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Biden blasts Trump's 'criminal' virus response at drive-in town hall event

Democratic presidential candidate Joe Biden participates in a CNN drive-in town hall moderated by Anderson Cooper in Moosic, Pa., on Sept. 17, 2020.
Democratic presidential candidate Joe Biden participates in a CNN drive-in town hall moderated by Anderson Cooper in Moosic, Pa., on Sept. 17, 2020. Copyright AP Photo/Carolyn Kaster
Copyright AP Photo/Carolyn Kaster
By Euronews with AP
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US Democratic candidate Joe Biden called President Donald Trump's downplaying of COVID-19 "close to criminal".


US Democratic presidential candidate Joe Biden repeatedly criticised President Donald Trump's handling of the coronavirus pandemic on Thursday at a town hall event, calling the administration "irresponsible".

“You’ve got to level with the American people — shoot from the shoulder. There’s not been a time they’ve not been able to step up. The president should step down,” Biden said at a CNN drive-in style town hall in Pennsylvania.

On Trump's admission that he downplayed the pandemic, Biden said: “He knew it and did nothing. It’s close to criminal."

"I never, ever thought I would see just such a thoroughly, totally irresponsible administration," he said later.

The format was fit for the times: the drive-in format had audience members sitting near cars that were parked by the stage.

Biden faced questions about the coronavirus pandemic and a potential vaccine but also was pressed on legislation to limit greenhouse gases.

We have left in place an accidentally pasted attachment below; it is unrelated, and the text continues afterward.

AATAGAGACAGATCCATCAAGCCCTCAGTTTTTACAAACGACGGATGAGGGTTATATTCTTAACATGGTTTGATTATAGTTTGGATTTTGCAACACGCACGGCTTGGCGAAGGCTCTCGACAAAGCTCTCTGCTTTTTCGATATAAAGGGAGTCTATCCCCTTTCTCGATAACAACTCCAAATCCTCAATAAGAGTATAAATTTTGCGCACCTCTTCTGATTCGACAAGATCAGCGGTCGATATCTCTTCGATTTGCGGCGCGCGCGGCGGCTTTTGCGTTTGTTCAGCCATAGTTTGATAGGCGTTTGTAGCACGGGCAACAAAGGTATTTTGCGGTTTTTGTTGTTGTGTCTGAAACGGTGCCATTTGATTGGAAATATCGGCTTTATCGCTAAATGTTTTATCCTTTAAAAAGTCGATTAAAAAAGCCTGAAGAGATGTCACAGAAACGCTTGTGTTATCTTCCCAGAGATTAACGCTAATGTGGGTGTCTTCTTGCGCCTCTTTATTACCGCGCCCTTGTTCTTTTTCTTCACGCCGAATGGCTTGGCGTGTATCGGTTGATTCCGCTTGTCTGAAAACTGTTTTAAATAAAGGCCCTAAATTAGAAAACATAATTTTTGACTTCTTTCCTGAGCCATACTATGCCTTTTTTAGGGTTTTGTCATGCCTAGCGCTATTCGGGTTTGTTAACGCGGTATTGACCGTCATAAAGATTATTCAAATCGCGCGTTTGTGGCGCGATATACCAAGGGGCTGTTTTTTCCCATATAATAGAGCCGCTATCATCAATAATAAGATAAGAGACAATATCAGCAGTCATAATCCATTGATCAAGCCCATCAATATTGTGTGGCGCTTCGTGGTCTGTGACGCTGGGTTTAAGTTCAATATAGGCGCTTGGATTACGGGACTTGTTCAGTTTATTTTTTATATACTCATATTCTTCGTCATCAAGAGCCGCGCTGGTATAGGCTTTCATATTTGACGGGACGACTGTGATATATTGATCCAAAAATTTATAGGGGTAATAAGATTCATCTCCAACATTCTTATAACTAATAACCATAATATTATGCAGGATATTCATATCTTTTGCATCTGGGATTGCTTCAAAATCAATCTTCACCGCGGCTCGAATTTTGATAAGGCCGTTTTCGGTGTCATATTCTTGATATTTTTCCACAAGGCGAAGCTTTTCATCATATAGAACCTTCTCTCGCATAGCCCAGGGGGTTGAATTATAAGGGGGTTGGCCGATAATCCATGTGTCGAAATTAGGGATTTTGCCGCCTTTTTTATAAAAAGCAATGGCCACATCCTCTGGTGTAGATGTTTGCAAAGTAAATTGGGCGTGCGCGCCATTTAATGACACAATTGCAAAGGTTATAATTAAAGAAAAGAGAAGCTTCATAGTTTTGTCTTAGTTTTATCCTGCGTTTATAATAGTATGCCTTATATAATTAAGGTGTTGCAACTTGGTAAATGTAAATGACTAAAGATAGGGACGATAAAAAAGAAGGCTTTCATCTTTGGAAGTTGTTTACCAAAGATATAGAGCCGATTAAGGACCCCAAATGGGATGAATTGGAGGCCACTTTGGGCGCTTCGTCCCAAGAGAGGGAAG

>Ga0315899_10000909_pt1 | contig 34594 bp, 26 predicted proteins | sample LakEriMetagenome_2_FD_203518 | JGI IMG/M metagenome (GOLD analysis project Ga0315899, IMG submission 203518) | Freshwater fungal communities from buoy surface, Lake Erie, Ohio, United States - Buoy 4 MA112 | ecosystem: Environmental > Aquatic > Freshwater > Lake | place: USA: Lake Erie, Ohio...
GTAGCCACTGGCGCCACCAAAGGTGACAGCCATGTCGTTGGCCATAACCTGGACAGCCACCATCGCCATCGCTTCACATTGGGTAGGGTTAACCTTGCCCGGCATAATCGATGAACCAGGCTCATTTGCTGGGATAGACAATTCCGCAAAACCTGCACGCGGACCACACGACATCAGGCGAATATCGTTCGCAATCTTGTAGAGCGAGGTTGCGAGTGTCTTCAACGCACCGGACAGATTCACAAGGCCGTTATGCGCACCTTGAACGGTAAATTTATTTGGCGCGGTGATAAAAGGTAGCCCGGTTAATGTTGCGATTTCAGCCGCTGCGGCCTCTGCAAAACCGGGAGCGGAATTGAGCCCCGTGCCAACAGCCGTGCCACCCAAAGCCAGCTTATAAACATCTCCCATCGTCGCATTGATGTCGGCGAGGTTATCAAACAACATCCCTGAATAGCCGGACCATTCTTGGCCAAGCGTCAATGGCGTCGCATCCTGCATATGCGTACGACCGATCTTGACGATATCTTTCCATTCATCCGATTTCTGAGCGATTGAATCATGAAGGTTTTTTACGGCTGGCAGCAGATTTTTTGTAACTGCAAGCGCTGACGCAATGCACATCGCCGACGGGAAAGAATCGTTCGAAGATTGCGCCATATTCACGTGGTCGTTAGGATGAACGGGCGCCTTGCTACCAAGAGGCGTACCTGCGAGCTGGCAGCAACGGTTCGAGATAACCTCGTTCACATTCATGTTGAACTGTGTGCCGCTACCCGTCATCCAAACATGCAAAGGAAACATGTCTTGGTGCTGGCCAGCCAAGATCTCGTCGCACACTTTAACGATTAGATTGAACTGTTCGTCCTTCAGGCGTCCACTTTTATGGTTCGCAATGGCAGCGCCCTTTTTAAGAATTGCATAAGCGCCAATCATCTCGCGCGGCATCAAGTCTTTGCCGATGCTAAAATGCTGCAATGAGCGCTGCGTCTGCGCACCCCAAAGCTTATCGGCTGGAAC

Biden's proposal does not go as far as that of progressives in Congress. It aims to reduce emissions to zero by 2050 and has a goal of achieving an entirely carbon pollution-free power sector by 2035.

Biden also weighed in on foreign policy issues, stating that any attempt to interfere with the election by a foreign power is a “violation of our sovereignty.” He referred to Russia as an "opponent" and said they would pay an economic price if they interfere in the election.

The town hall was largely seen as preparation for upcoming presidential debates, the first of which will be held on September 29.

Meanwhile, President Donald Trump held a campaign rally on Thursday in Wisconsin, a battleground state that his campaign sees as pivotal for his reelection.

He continued his discourse on culture, stating: "We’re launching a new pro-American lesson plan for students called 1776 Commission. We’re going to teach our children the truth about America."

He has also touted a "law and order" message and said he "saved the suburbs" by sending troops to confront protesters.

Trump's event took place largely outside an aircraft hangar in a rural area of the state.

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